We were conservative before, setting aside only 20% of our budget for testing. However the situation we’re in calls for more aggression. If we don’t figure out ads, they’ll be turned off. If we can’t make ads work, and can’t find an alternative growth channel, we might lose our job or even go out of business altogether! Until our performance is good enough, we don’t really have anything to protect. So let’s turn up the “Percent visitors included in test” and use 100% of our budget on testing. That gets us to 54 years, still a ways to go.
We might not be able to increase our budgets significantly without proof we can drive more growth, but there’s probably some wiggle room. Remember if we don’t get results in time, we’ll probably have to switch off ads altogether. Most managers will see the logic in spending more for a short period of time to run a proper test. Double the budget to $60 a day by modifying the “Average number of daily visitors” field – where we input the number of daily impressions – to be 60,000, and the test would be over in 27 years. Still not good enough.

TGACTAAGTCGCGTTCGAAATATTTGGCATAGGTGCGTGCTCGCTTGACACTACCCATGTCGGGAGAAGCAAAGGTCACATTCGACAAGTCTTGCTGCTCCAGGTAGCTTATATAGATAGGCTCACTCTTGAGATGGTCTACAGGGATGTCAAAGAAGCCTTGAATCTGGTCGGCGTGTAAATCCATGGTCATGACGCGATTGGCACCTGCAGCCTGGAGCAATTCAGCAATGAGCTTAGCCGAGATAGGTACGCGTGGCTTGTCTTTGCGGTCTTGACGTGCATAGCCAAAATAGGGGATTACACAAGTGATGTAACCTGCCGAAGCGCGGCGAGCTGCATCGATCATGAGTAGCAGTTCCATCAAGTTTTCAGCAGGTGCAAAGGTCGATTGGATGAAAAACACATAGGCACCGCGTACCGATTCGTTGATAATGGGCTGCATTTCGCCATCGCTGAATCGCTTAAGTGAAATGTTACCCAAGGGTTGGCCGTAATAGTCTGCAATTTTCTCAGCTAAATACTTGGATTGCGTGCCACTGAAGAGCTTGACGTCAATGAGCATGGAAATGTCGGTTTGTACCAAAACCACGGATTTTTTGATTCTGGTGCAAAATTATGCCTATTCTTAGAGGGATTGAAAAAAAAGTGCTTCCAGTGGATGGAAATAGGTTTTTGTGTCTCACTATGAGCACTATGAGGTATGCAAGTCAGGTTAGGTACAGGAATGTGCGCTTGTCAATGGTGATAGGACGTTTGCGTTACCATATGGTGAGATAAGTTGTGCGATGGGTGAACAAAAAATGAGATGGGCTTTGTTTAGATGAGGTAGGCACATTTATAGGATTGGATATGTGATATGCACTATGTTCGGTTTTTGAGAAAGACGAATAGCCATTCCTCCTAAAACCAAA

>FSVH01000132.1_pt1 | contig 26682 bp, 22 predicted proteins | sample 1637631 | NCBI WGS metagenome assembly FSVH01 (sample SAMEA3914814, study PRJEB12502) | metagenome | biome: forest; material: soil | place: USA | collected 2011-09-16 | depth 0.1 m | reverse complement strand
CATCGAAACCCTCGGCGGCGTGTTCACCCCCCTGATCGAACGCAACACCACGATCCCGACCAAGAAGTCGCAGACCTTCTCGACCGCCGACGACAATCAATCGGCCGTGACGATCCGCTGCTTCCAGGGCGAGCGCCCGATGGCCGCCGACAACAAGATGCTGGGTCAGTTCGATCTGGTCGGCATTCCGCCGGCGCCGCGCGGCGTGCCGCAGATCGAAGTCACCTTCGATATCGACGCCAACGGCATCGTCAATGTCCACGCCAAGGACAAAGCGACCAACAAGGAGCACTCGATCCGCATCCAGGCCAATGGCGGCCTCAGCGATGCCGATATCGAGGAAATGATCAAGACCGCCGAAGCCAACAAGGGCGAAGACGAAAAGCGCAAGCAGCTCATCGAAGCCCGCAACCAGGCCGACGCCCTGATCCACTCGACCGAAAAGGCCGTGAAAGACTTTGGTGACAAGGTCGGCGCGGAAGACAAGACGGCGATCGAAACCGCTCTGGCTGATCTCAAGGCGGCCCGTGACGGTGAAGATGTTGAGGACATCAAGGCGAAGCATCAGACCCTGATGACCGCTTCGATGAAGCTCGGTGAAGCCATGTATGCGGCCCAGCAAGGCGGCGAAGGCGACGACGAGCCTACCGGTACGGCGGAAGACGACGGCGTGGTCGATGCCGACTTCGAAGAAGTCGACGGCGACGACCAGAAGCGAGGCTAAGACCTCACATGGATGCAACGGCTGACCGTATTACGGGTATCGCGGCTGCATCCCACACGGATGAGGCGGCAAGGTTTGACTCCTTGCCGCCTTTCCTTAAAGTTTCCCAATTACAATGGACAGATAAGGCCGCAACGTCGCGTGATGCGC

Do we really need to test 30 variations? Not every ad copy will work with every image, so it’s likely we can eliminate a few variations before we start. We can also use advanced techniques like Orthogonal Arrays to slim down our test parameters. However we’ll make the most progress by zooming out and testing at a higher level. Separate your creatives into concepts, themes, and variants, and save our valuable split test slots primarily for new concepts. Anything we eliminate can still be used later on, but we’ll just load them into an existing campaign and let Meta optimize, accepting the risk they may not get shown.
For example if one of the new images we made was of a new product line or feature, it may be existentially important to test it. Whereas the ad copy may be small variations on existing themes, and we don’t have to be rigorously scientific. We also shouldn’t care that much about one audience over another, as the best ad for one is usually the best for all. If we eliminate all but 4 of our variations (2 images x 2 ad copies = 4 variations), and update that figure in the “Number of variations/combinations” field, we’re down to 3 and ½ years.
It would be great if we had as much traffic as Google and could test 41 different shades of blue, but we’re not. We can’t even afford the average performance uplift, so we have to make bigger bets. Thankfully we already eliminated our least important test variations, so we get to update this assumption. Remember that we can’t know how these tests will perform: if we did there would be no reason to test in the first place! However we can estimate the relative magnitude based on experience: adding a red border might yield +1% whereas a whole new feature or product line could be more like +20%. Updating our assumption in the “Minimum improvement in conversion rate you want to detect” field finally gets us to a more reasonable 53 days.